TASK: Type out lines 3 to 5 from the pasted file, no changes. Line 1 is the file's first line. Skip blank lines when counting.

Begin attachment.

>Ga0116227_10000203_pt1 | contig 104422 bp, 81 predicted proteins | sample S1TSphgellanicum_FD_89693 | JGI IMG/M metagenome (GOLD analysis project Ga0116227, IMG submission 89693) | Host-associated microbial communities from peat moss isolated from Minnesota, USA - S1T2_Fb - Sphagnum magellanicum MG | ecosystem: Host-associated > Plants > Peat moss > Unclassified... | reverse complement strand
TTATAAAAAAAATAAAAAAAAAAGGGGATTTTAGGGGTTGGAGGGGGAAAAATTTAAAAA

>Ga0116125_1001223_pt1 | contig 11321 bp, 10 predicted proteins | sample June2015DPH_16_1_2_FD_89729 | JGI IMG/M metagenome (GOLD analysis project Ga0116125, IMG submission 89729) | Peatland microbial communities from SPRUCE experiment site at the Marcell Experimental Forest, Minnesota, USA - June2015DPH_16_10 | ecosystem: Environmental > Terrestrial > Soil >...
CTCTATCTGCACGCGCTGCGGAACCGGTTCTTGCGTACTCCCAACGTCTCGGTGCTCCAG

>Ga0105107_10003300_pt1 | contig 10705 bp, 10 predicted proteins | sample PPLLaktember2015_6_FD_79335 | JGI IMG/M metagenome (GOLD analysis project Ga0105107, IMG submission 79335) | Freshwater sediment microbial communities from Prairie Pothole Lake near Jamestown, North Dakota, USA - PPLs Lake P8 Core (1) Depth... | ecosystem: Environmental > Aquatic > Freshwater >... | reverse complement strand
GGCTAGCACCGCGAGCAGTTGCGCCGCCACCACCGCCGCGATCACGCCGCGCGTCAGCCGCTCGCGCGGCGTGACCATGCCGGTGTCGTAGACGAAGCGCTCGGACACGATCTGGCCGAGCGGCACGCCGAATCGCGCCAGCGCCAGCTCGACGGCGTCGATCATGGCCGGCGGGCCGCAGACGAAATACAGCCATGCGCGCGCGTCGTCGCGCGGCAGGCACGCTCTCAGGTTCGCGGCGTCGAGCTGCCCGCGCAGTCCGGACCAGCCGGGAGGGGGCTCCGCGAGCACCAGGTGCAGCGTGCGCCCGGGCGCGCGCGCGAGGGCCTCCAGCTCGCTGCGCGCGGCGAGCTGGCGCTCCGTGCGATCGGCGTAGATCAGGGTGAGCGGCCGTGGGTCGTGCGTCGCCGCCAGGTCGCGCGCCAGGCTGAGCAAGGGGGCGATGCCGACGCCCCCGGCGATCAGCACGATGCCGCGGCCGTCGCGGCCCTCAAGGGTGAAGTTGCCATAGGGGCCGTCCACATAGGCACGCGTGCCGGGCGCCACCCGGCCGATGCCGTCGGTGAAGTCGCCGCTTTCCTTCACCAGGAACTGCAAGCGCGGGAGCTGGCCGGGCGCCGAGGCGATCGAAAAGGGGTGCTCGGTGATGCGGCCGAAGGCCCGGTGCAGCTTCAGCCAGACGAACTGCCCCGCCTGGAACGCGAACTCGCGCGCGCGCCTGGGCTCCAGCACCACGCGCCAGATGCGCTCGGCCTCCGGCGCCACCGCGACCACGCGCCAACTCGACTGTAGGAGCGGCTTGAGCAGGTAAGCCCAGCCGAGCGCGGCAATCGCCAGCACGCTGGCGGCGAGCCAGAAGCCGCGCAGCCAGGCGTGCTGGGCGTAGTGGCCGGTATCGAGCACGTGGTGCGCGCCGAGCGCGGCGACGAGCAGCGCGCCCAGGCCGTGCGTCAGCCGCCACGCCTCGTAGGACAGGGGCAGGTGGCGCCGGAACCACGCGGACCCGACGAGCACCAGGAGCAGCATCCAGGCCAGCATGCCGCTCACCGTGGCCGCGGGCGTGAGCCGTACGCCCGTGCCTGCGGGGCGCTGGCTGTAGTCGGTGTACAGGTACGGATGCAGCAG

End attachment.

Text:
>Ga0116125_1001223_pt1 | contig 11321 bp, 10 predicted proteins | sample June2015DPH_16_1_2_FD_89729 | JGI IMG/M metagenome (GOLD analysis project Ga0116125, IMG submission 89729) | Peatland microbial communities from SPRUCE experiment site at the Marcell Experimental Forest, Minnesota, USA - June2015DPH_16_10 | ecosystem: Environmental > Terrestrial > Soil >...
CTCTATCTGCACGCGCTGCGGAACCGGTTCTTGCGTACTCCCAACGTCTCGGTGCTCCAG

>Ga0105107_10003300_pt1 | contig 10705 bp, 10 predicted proteins | sample PPLLaktember2015_6_FD_79335 | JGI IMG/M metagenome (GOLD analysis project Ga0105107, IMG submission 79335) | Freshwater sediment microbial communities from Prairie Pothole Lake near Jamestown, North Dakota, USA - PPLs Lake P8 Core (1) Depth... | ecosystem: Environmental > Aquatic > Freshwater >... | reverse complement strand